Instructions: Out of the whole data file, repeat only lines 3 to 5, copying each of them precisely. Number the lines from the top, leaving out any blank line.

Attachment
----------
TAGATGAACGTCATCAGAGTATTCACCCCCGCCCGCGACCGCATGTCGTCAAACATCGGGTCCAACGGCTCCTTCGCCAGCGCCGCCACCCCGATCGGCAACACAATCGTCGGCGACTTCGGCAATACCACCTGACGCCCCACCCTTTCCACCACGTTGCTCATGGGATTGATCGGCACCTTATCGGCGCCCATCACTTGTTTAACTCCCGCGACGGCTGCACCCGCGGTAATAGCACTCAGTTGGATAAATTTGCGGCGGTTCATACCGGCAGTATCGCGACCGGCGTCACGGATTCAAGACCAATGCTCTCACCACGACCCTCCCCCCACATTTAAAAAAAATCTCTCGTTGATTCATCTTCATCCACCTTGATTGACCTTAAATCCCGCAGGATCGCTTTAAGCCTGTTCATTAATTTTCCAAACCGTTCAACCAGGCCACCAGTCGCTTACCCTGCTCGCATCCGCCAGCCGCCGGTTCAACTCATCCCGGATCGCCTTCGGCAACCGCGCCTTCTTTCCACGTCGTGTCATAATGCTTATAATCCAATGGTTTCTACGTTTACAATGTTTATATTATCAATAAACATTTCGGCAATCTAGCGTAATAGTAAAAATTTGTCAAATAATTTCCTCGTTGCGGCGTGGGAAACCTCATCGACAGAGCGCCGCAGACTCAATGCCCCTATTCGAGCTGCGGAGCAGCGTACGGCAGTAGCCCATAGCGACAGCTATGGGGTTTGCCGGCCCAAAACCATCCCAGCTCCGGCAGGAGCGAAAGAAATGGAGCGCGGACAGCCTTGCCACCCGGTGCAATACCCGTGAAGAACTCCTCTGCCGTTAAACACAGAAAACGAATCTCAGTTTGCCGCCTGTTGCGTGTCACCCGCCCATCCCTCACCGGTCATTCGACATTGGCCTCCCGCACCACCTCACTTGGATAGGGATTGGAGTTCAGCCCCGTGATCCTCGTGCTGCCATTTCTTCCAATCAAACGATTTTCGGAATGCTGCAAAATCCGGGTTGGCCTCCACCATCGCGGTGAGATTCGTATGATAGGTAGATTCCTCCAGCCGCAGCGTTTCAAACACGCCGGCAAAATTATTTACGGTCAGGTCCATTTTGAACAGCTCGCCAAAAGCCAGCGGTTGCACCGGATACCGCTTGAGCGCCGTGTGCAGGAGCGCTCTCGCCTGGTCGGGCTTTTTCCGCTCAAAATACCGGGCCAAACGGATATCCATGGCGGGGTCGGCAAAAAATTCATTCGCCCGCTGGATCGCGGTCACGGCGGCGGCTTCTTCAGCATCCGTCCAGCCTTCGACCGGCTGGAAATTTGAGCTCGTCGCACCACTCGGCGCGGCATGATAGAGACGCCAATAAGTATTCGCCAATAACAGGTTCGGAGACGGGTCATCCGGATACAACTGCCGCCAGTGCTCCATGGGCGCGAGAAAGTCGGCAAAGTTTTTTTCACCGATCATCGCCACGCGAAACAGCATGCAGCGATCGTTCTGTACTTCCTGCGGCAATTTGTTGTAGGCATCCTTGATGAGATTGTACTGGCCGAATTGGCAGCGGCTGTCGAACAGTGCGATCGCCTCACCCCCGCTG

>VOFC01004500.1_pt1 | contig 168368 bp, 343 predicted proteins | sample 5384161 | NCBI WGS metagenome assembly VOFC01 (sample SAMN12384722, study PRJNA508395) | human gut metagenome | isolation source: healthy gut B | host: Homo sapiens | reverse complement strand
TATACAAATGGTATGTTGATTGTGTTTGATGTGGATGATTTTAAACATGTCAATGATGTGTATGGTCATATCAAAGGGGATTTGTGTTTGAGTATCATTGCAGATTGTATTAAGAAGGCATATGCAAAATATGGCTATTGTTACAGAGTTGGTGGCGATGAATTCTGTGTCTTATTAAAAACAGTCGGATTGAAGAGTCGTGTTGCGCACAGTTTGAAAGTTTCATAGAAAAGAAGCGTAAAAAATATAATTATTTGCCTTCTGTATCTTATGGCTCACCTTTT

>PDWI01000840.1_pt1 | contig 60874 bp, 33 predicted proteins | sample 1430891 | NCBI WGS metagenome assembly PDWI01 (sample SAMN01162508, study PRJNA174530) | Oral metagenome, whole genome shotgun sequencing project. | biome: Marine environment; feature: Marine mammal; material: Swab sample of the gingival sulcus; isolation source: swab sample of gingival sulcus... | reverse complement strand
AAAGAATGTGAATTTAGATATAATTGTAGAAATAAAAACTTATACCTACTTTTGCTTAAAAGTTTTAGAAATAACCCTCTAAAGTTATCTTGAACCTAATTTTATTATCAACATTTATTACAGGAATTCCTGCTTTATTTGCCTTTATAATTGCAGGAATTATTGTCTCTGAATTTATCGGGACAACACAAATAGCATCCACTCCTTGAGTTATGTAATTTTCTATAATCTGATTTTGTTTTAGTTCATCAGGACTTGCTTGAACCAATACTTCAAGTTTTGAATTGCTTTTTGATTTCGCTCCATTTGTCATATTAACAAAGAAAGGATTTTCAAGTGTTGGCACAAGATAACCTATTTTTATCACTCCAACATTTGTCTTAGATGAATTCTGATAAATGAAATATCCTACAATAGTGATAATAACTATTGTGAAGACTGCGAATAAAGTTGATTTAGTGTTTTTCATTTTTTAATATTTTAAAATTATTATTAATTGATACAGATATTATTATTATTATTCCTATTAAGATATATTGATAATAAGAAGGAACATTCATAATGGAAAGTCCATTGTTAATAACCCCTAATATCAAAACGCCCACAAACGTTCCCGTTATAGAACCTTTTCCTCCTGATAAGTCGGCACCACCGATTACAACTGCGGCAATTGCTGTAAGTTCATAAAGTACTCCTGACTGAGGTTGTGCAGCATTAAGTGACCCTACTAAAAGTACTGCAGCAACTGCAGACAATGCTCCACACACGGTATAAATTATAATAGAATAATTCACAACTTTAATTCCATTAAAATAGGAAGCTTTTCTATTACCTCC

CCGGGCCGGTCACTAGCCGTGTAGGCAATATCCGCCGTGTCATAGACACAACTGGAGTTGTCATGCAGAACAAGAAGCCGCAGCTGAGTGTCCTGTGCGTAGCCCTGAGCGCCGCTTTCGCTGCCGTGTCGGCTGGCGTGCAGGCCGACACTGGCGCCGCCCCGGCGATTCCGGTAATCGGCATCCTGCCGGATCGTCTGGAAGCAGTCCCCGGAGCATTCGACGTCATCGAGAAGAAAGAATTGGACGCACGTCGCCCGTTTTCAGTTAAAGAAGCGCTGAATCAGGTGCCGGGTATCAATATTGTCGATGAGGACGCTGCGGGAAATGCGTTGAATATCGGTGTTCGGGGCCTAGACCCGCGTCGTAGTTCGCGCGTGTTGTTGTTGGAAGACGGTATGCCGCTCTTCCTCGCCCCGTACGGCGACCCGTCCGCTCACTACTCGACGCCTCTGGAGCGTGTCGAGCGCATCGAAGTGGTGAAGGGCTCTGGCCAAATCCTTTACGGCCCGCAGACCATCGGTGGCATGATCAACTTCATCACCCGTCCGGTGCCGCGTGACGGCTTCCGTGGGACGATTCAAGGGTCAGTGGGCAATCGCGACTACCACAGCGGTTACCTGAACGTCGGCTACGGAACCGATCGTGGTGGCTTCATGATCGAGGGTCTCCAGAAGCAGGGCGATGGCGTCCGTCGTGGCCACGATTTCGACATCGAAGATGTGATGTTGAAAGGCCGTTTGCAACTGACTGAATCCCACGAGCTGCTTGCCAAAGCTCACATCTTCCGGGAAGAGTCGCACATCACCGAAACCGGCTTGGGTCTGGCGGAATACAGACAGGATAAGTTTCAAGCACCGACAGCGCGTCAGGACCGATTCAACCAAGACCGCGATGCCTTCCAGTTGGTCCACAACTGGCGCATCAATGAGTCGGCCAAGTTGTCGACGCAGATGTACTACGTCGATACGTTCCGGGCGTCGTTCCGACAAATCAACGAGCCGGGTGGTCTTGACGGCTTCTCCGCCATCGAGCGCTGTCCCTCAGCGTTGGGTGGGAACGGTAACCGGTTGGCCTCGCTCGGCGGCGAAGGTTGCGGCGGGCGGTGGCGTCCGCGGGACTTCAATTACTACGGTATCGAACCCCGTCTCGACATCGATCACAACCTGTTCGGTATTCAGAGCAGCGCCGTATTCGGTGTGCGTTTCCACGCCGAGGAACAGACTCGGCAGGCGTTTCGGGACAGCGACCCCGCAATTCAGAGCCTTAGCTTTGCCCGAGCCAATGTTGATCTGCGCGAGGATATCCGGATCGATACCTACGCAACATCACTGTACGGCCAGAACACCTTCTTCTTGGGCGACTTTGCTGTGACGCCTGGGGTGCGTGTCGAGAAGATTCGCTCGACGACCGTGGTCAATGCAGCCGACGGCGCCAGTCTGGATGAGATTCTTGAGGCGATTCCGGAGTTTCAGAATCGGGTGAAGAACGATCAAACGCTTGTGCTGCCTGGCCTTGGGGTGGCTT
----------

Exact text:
TATACAAATGGTATGTTGATTGTGTTTGATGTGGATGATTTTAAACATGTCAATGATGTGTATGGTCATATCAAAGGGGATTTGTGTTTGAGTATCATTGCAGATTGTATTAAGAAGGCATATGCAAAATATGGCTATTGTTACAGAGTTGGTGGCGATGAATTCTGTGTCTTATTAAAAACAGTCGGATTGAAGAGTCGTGTTGCGCACAGTTTGAAAGTTTCATAGAAAAGAAGCGTAAAAAATATAATTATTTGCCTTCTGTATCTTATGGCTCACCTTTT

>PDWI01000840.1_pt1 | contig 60874 bp, 33 predicted proteins | sample 1430891 | NCBI WGS metagenome assembly PDWI01 (sample SAMN01162508, study PRJNA174530) | Oral metagenome, whole genome shotgun sequencing project. | biome: Marine environment; feature: Marine mammal; material: Swab sample of the gingival sulcus; isolation source: swab sample of gingival sulcus... | reverse complement strand
AAAGAATGTGAATTTAGATATAATTGTAGAAATAAAAACTTATACCTACTTTTGCTTAAAAGTTTTAGAAATAACCCTCTAAAGTTATCTTGAACCTAATTTTATTATCAACATTTATTACAGGAATTCCTGCTTTATTTGCCTTTATAATTGCAGGAATTATTGTCTCTGAATTTATCGGGACAACACAAATAGCATCCACTCCTTGAGTTATGTAATTTTCTATAATCTGATTTTGTTTTAGTTCATCAGGACTTGCTTGAACCAATACTTCAAGTTTTGAATTGCTTTTTGATTTCGCTCCATTTGTCATATTAACAAAGAAAGGATTTTCAAGTGTTGGCACAAGATAACCTATTTTTATCACTCCAACATTTGTCTTAGATGAATTCTGATAAATGAAATATCCTACAATAGTGATAATAACTATTGTGAAGACTGCGAATAAAGTTGATTTAGTGTTTTTCATTTTTTAATATTTTAAAATTATTATTAATTGATACAGATATTATTATTATTATTCCTATTAAGATATATTGATAATAAGAAGGAACATTCATAATGGAAAGTCCATTGTTAATAACCCCTAATATCAAAACGCCCACAAACGTTCCCGTTATAGAACCTTTTCCTCCTGATAAGTCGGCACCACCGATTACAACTGCGGCAATTGCTGTAAGTTCATAAAGTACTCCTGACTGAGGTTGTGCAGCATTAAGTGACCCTACTAAAAGTACTGCAGCAACTGCAGACAATGCTCCACACACGGTATAAATTATAATAGAATAATTCACAACTTTAATTCCATTAAAATAGGAAGCTTTTCTATTACCTCC